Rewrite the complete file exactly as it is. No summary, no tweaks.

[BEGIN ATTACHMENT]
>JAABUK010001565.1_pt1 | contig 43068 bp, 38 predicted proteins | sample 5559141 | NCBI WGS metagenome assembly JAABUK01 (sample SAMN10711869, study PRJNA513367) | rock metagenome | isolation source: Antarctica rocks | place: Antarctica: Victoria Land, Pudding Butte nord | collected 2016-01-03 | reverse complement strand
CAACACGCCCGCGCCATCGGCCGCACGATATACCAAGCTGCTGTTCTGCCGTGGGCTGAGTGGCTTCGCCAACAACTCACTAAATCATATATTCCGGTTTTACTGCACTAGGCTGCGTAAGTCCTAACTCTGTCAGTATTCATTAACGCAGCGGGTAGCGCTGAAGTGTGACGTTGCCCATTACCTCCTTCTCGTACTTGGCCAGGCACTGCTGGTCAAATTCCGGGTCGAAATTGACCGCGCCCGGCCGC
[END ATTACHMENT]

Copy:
>JAABUK010001565.1_pt1 | contig 43068 bp, 38 predicted proteins | sample 5559141 | NCBI WGS metagenome assembly JAABUK01 (sample SAMN10711869, study PRJNA513367) | rock metagenome | isolation source: Antarctica rocks | place: Antarctica: Victoria Land, Pudding Butte nord | collected 2016-01-03 | reverse complement strand
CAACACGCCCGCGCCATCGGCCGCACGATATACCAAGCTGCTGTTCTGCCGTGGGCTGAGTGGCTTCGCCAACAACTCACTAAATCATATATTCCGGTTTTACTGCACTAGGCTGCGTAAGTCCTAACTCTGTCAGTATTCATTAACGCAGCGGGTAGCGCTGAAGTGTGACGTTGCCCATTACCTCCTTCTCGTACTTGGCCAGGCACTGCTGGTCAAATTCCGGGTCGAAATTGACCGCGCCCGGCCGC